Code Making Panel 4 of the NEC 2017 has reviewed hundreds of public inputs. Each suggestion is weighed, reviewed and compared to other similar requests and then voted up or down based on all relevant data and substantiations. Many suggestions were for improved labeling. The panel has addressed a number of inputs; some of the changes are outlined in this article.

New Bipolar PV System Requirements

PV electrical labelsMaking changes that are relevant to existing and future systems is important. Part of the effort has involved addressing labeling efficiency and eliminating or reducing labels that no longer serve a valid purpose. For instance, certain labels are no longer considered necessary, such as the bipolar label listed under 690.7(E)(3) from the NEC 2014 code. Disconnection of the neutral cannot result in overvoltage of the array, since the ground-fault detection system is required to separate the array into two distinct arrays during fault conditions; therefore, condition 3 is unnecessary.

PV NEC code labelingTo make this more relevant, the NEC 2017 Article 690.31(I) will now indicate that a new label shall be used to clearly mark bipolar PV systems with a warning notice indicating that disconnecting the grounded conductor(s) (not the neutral) could result in overvoltage of the equipment.

This change is linked to the revisions related to solidly grounded and reference grounded systems. The warning about the disconnection of the grounded conductor in a bipolar system is only relevant for solidly grounded bipolar systems, which are extremely rare. The revision in 690.31(I) for the NEC 2017 clarifies (for reference grounded bipolar systems) that these bipolar arrays must be separated into two distinct monopolar arrays when the grounded conductor is interrupted, so overvoltage does not occur.

Simplifying Power Information

Originally, the NEC 2014 Article 690.35(F) marking requirement was seen as necessary for electricians, based on thinking that ungrounded conductors were somehow unsafe.

PV NEC labels

Fig. A

That has never been true, and so the requirement for this marking will be eliminated, reducing the number of labels required on a PV system and simplifying the labeling process even more (Fig. A).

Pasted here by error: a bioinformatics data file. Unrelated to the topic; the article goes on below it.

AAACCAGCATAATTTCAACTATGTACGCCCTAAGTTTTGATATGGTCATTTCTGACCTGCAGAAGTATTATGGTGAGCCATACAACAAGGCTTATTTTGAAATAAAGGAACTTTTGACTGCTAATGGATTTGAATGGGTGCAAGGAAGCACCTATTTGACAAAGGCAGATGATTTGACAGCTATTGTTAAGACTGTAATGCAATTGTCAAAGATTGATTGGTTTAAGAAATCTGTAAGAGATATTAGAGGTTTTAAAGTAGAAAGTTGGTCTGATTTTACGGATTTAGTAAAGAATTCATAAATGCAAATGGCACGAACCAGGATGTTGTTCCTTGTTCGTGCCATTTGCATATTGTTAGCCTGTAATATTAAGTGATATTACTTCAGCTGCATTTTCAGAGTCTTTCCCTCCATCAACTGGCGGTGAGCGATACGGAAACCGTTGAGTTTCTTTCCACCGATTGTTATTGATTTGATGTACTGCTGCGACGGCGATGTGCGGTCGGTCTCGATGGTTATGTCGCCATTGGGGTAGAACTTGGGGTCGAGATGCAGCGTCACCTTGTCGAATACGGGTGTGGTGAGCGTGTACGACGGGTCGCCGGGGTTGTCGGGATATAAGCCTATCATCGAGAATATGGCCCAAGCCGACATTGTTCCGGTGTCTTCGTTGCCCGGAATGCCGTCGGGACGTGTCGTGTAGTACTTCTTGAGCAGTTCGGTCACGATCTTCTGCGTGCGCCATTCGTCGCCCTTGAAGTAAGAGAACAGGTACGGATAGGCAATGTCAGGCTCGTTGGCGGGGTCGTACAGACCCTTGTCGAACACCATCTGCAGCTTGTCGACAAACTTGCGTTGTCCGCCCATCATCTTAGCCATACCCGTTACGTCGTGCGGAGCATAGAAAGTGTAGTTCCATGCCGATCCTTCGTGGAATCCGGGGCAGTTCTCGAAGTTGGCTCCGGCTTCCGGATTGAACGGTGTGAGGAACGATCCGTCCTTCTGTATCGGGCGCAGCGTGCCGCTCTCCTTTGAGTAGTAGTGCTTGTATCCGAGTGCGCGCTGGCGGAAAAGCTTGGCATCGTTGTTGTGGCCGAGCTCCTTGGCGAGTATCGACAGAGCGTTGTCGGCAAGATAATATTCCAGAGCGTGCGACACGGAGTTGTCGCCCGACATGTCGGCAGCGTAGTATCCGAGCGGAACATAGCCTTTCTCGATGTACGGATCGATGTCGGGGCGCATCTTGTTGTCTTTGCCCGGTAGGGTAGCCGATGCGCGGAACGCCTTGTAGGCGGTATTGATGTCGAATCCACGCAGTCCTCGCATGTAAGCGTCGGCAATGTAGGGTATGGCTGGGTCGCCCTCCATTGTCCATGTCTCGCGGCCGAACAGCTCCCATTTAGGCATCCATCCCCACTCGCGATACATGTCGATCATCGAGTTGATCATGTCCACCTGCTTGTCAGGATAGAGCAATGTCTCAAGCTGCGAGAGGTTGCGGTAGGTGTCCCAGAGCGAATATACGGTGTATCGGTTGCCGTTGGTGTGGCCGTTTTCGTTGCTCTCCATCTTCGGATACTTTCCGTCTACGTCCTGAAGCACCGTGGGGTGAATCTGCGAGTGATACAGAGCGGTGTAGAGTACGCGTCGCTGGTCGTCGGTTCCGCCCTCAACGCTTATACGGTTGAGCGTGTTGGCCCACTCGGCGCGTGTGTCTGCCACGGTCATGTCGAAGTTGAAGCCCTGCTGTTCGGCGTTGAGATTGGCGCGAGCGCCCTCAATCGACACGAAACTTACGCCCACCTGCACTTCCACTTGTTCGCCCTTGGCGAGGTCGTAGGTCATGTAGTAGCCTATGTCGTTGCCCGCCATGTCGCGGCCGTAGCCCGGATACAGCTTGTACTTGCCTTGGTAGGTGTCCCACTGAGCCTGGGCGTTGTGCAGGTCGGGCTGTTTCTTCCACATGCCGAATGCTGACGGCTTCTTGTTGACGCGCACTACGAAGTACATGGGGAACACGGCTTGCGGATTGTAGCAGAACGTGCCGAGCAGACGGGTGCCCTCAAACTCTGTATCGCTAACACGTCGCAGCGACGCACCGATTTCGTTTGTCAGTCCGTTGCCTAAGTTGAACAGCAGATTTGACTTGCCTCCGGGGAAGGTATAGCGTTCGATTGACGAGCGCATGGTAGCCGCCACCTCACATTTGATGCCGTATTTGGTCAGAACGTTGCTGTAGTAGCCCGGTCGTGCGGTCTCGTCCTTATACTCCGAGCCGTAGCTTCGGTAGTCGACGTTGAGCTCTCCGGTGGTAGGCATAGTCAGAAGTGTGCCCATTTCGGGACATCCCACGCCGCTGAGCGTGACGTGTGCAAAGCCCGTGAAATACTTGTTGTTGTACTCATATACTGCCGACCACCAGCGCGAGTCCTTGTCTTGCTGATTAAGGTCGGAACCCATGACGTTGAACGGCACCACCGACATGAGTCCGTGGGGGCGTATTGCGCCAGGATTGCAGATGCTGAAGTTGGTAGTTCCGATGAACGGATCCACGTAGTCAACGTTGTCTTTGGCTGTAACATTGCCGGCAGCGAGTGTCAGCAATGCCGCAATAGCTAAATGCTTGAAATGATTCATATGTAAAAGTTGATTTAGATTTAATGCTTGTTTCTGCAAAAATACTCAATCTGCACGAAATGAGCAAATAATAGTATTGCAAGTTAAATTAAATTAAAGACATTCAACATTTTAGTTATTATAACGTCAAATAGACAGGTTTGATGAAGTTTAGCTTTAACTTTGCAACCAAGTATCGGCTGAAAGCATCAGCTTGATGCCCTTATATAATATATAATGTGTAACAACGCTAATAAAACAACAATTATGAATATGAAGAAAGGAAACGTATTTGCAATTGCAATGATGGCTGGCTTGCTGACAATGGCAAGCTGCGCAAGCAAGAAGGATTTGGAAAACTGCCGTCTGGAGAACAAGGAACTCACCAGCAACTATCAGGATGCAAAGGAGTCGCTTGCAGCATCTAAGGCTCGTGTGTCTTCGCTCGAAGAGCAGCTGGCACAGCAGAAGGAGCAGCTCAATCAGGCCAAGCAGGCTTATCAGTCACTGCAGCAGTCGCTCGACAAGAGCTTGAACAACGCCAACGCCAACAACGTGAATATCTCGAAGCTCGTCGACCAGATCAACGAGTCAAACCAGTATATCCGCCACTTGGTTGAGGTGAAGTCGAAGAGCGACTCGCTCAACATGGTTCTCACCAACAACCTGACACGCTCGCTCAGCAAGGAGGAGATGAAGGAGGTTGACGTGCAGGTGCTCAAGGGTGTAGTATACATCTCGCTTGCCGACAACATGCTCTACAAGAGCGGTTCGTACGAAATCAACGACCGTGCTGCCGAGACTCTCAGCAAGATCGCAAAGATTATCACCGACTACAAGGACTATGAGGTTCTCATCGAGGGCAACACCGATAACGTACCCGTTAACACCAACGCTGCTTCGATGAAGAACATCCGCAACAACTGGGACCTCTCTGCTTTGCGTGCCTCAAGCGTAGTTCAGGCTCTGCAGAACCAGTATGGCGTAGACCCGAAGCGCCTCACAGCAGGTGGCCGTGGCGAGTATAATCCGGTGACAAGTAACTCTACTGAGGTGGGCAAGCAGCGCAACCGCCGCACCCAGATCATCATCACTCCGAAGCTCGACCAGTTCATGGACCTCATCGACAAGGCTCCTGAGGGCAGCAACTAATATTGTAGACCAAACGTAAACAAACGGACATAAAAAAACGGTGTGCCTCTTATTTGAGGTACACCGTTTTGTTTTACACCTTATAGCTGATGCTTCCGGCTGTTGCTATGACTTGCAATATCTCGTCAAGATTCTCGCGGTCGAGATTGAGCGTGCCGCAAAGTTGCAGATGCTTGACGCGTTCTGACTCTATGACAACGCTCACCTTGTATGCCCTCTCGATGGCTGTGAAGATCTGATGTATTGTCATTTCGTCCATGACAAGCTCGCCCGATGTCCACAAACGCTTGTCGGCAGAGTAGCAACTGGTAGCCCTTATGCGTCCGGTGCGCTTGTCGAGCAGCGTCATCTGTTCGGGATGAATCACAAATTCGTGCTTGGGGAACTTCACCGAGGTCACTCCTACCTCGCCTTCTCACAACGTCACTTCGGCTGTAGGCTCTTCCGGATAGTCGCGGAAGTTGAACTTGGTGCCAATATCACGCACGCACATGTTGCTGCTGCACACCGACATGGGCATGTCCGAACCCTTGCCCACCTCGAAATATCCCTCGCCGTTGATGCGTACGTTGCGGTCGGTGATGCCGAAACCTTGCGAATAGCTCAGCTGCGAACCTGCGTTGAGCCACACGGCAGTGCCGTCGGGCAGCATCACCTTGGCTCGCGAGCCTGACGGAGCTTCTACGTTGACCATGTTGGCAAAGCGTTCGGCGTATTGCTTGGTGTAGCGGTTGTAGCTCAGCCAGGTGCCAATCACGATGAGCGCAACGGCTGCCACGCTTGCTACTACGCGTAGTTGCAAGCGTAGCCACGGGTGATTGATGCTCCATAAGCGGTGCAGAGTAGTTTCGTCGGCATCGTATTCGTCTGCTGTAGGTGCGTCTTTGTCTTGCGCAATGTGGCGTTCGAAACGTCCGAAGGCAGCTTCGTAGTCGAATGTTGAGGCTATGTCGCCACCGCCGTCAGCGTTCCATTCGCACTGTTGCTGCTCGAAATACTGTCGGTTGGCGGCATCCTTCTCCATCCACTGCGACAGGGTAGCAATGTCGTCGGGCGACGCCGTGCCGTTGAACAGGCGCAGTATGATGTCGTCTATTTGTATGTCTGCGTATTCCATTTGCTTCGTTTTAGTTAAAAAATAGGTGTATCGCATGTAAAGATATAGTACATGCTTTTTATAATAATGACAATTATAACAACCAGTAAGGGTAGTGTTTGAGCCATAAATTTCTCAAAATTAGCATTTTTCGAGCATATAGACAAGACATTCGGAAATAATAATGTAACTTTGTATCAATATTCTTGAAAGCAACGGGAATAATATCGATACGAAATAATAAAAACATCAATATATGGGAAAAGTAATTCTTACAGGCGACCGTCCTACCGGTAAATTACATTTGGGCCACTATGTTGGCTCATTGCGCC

Speaking of simplifying labeling, the following labels are still required, but the words “DO NOT TOUCH TERMINALS” have been removed. This is found in 690.17(E) of the NEC 2014 code, but will be found in 690.13 (B) of the NEC 2017 revision (Fig. B).

PV code warning NEC

Fig. B

As of the first draft revision of NEC 2017, 690.53 has changed to simplify the required power information. The examples on pg. 36 show what was preserved in the current code text while also showing what was eliminated or changed (Fig. C).

The following label already exists in Article 690.55 of the NEC 2014, but the language was clarified slightly so that the new NEC 2017 code now reads: “Energy storage systems shall be marked with the maximum operating voltage, including any equalization voltage. If solidly grounded, grounded circuit conductor shall be marked to indicate the polarity.”

PV electrical code labels

Old label

The previous code revision simply indicated: “Photovoltaic power systems employing energy storage shall also be marked with the maximum operating voltage, including any equalization voltage and the polarity of the grounded circuit conductor.”

In the NEC 2014, this section of code required the polarity of the grounded conductor to be marked in all cases. In the 2017 code, only solidly grounded systems need the polarity to be marked as part of this

PV labels NEC 2017

New Label

provision. Many systems do not have grounded conductors, so the provision in NEC 2014 did not make sense. Also, other marking requirements in 690.31(B) require general markings that include polarity, making this polarity marking requirement redundant.

Note: Solidly grounded means that AC conditions are

PV labels NEC

Fig. C: In these examples, power requirements were simplified.

used 99 percent of the time.

Click on Page 2 for changes for stand-alone systems and updated Rapid System Shutdown labels

— Solar Builder magazine

Trina Solar to debut Trinaswitch at #Intersolar2015

Trina Solar Limited announced the North America launch of Trinaswitch, its next generation of smart solar modules. This module builds new technology into the junction box, allowing a more seamless integration for safety and compliance.

Trinasolar“Trinaswitch is a continuation of Trina Solar’s product strategy in adding smart functionality to solar photovoltaic modules to reduce the balance of system cost, boost system safety and ultimately reduce costs to end users,” said Jing Tian, Trina Solar’s head of global marketing.

The Trinaswitch smart module includes upgradeable functionality such as string flexibility and advanced optimization performance features. Trinaswitch modules are NEC 2014 690.12 compliant and meet the 2014 NEC Rapid Shutdown safety standard, which is now required in more than 24 states. By 2017, nearly all U.S. states will be required to meet this standard.

Trinaswitch smart modules are constantly monitoring PV module parameters such as overvoltage, overtemperature and overcurrent. The smart module will enter PV-Safe mode if a safety hazard is detected and reported to the Cloud Connect. The Cloud Connect will decide whether there is a local threat that can be avoided by shutting down a single module, or if there is a potential system safety hazard and PV-Safe mode is needed for the entire system.

— Solar Builder magazine